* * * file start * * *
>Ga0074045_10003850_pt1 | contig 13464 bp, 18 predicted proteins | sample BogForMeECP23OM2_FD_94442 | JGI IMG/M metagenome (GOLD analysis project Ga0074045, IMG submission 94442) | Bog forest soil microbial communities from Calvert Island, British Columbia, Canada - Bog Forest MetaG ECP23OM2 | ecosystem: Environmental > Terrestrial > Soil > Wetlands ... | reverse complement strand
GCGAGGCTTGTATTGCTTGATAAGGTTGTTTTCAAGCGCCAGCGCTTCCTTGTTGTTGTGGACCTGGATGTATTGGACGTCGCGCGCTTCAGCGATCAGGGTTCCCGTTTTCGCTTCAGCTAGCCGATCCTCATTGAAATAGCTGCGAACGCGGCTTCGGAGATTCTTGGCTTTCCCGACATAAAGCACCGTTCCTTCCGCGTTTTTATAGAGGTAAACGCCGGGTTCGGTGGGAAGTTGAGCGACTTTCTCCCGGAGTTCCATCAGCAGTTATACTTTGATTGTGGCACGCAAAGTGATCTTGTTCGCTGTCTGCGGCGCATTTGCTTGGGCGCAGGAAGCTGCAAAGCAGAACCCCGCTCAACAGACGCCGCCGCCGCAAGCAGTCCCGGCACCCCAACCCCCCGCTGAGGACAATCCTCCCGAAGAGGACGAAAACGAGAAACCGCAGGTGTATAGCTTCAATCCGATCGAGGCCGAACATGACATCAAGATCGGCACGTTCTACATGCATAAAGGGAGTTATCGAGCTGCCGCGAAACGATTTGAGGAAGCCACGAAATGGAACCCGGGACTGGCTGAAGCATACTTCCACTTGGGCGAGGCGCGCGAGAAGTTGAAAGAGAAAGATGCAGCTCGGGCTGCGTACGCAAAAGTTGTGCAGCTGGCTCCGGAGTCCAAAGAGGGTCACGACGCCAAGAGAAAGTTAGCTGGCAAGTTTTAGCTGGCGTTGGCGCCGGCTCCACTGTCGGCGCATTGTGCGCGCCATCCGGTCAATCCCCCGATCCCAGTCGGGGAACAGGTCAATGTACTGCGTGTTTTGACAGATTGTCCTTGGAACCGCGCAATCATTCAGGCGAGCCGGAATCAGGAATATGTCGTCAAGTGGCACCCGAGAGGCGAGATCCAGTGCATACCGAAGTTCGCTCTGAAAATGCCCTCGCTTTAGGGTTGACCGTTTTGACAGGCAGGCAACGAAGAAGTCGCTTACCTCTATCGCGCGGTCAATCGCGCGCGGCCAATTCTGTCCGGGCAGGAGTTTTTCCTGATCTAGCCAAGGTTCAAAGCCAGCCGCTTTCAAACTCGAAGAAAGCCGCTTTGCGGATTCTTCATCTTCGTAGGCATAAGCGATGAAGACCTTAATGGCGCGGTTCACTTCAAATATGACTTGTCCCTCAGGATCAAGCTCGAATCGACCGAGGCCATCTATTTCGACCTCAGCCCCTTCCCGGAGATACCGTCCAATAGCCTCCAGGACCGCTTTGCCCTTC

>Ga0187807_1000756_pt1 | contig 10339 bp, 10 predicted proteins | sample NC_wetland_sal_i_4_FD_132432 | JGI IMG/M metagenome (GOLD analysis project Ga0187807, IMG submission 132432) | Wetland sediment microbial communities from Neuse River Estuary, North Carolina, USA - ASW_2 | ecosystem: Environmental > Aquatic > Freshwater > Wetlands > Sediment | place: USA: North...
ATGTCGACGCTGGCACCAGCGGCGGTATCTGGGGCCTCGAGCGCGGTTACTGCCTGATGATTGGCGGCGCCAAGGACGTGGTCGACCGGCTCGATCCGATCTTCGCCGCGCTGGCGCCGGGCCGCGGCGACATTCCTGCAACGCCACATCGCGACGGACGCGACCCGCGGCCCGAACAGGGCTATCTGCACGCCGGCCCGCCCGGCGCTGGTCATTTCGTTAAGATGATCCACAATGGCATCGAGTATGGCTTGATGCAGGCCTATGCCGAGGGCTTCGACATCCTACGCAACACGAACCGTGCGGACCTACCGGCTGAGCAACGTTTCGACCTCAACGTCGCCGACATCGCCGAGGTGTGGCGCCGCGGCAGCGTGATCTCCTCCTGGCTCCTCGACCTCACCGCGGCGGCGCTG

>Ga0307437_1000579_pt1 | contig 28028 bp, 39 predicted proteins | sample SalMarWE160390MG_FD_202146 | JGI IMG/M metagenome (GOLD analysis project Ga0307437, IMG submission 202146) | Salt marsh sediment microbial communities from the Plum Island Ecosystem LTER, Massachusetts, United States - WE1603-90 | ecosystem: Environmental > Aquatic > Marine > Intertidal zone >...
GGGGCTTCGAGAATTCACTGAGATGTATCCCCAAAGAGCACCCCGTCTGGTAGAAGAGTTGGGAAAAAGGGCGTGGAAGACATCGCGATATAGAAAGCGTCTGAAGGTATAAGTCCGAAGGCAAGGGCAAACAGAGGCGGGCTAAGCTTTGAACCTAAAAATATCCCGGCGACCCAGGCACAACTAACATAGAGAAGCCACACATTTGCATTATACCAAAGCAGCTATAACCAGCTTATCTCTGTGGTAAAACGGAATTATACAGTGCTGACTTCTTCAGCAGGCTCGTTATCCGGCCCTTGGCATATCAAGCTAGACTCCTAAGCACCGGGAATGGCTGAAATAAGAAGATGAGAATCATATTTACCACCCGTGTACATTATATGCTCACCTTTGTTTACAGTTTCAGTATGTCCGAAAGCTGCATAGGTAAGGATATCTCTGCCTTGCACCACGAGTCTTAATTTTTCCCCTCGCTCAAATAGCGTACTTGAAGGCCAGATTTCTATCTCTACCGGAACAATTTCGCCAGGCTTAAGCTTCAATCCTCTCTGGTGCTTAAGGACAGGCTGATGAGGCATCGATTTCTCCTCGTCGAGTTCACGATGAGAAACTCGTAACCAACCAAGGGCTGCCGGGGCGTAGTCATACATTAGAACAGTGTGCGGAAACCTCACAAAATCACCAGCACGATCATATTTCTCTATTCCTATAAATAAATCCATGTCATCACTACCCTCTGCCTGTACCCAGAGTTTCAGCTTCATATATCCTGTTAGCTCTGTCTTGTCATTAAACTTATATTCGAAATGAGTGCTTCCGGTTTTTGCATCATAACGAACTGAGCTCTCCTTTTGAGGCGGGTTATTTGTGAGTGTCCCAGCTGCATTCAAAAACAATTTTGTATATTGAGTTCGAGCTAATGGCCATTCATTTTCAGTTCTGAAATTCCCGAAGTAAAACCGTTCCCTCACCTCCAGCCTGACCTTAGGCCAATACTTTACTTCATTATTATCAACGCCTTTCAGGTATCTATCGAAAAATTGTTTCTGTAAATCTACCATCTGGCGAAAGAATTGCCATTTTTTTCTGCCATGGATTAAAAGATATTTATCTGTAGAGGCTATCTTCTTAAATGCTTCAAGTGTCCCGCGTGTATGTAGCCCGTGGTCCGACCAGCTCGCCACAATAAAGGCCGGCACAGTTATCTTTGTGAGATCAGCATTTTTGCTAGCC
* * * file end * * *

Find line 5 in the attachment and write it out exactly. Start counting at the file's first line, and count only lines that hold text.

>Ga0307437_1000579_pt1 | contig 28028 bp, 39 predicted proteins | sample SalMarWE160390MG_FD_202146 | JGI IMG/M metagenome (GOLD analysis project Ga0307437, IMG submission 202146) | Salt marsh sediment microbial communities from the Plum Island Ecosystem LTER, Massachusetts, United States - WE1603-90 | ecosystem: Environmental > Aquatic > Marine > Intertidal zone >...